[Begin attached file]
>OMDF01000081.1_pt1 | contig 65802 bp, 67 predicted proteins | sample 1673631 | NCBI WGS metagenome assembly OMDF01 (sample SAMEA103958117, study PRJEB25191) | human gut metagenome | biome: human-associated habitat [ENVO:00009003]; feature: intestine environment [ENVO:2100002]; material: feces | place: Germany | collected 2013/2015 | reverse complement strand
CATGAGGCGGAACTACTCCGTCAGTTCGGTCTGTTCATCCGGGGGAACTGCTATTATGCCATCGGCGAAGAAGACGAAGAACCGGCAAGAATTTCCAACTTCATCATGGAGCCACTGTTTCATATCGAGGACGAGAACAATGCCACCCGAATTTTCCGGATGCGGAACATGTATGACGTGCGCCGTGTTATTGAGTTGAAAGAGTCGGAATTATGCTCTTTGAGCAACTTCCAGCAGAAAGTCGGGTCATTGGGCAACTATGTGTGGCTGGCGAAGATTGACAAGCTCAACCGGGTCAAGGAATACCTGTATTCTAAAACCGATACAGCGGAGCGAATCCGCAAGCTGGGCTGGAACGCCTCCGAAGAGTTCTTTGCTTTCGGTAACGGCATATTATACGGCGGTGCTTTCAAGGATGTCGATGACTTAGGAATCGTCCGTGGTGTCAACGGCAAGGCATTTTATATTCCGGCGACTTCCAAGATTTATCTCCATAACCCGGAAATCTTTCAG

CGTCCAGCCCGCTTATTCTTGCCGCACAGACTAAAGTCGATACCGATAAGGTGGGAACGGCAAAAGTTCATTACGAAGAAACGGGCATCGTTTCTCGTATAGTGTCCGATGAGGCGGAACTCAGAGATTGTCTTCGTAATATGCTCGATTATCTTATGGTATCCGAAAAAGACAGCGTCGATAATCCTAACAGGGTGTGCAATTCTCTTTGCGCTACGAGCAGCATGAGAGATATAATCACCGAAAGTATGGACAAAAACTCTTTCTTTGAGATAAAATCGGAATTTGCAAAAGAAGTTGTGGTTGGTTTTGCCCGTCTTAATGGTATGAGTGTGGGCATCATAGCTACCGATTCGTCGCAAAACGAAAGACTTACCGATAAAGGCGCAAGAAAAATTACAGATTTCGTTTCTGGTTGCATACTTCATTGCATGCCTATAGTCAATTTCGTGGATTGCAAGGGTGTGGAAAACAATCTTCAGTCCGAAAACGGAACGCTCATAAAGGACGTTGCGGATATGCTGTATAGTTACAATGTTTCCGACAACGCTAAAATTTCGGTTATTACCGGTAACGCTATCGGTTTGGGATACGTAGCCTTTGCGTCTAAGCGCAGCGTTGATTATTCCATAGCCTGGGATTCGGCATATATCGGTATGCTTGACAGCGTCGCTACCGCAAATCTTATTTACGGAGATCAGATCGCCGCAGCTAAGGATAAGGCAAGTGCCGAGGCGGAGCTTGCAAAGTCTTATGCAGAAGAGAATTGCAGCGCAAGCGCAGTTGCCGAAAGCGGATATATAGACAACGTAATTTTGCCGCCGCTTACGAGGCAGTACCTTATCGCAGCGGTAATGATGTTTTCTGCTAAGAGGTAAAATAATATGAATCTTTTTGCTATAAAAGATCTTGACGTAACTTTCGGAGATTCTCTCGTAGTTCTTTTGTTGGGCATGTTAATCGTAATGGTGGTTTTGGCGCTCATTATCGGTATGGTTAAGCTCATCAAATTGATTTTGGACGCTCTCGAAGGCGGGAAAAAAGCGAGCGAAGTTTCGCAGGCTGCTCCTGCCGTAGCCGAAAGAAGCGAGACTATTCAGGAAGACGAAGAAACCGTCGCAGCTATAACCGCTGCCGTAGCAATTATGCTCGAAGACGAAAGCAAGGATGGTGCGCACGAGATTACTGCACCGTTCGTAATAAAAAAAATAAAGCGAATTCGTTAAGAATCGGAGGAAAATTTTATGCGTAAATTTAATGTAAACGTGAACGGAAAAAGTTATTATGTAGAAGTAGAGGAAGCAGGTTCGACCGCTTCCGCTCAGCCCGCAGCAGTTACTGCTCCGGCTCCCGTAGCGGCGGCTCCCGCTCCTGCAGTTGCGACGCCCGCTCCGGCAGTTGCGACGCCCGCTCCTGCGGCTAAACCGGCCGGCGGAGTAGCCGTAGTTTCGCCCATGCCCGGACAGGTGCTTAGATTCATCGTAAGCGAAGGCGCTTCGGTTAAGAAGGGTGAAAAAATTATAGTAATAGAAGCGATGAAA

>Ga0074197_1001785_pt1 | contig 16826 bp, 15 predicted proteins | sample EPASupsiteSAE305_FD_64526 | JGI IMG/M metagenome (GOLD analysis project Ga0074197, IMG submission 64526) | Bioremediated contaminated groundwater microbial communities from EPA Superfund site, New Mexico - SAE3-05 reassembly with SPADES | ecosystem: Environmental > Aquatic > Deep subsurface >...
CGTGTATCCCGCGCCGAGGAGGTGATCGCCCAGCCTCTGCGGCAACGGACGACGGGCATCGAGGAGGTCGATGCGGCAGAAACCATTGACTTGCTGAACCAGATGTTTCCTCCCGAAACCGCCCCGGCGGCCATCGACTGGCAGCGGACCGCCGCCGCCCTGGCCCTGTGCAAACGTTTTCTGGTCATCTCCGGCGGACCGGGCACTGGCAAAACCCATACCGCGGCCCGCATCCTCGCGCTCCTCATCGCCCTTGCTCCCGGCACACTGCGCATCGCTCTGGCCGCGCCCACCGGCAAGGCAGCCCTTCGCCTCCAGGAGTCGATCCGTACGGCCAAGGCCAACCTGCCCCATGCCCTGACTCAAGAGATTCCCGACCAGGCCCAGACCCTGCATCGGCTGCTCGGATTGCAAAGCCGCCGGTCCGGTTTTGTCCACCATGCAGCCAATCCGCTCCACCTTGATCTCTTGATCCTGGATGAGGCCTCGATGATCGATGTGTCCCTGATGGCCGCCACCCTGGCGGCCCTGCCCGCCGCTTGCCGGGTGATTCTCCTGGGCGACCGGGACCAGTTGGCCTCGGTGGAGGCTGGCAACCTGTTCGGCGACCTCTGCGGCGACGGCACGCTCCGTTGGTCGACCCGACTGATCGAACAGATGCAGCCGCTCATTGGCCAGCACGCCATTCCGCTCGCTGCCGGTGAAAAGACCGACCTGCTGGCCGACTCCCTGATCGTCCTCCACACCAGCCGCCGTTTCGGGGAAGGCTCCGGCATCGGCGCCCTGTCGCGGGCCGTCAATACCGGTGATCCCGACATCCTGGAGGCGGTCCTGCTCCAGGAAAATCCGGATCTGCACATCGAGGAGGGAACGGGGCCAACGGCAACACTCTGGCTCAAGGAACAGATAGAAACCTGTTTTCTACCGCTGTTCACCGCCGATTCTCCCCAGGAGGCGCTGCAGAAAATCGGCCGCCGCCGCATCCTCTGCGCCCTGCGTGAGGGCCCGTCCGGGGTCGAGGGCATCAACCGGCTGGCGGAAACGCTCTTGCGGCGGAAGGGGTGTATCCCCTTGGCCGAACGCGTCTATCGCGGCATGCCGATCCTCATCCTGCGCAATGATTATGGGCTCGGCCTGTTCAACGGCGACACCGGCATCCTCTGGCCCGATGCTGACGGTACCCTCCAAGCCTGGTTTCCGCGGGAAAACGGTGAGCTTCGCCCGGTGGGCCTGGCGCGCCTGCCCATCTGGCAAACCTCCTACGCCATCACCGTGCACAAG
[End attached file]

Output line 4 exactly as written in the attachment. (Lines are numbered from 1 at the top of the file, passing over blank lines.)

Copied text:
>Ga0074197_1001785_pt1 | contig 16826 bp, 15 predicted proteins | sample EPASupsiteSAE305_FD_64526 | JGI IMG/M metagenome (GOLD analysis project Ga0074197, IMG submission 64526) | Bioremediated contaminated groundwater microbial communities from EPA Superfund site, New Mexico - SAE3-05 reassembly with SPADES | ecosystem: Environmental > Aquatic > Deep subsurface >...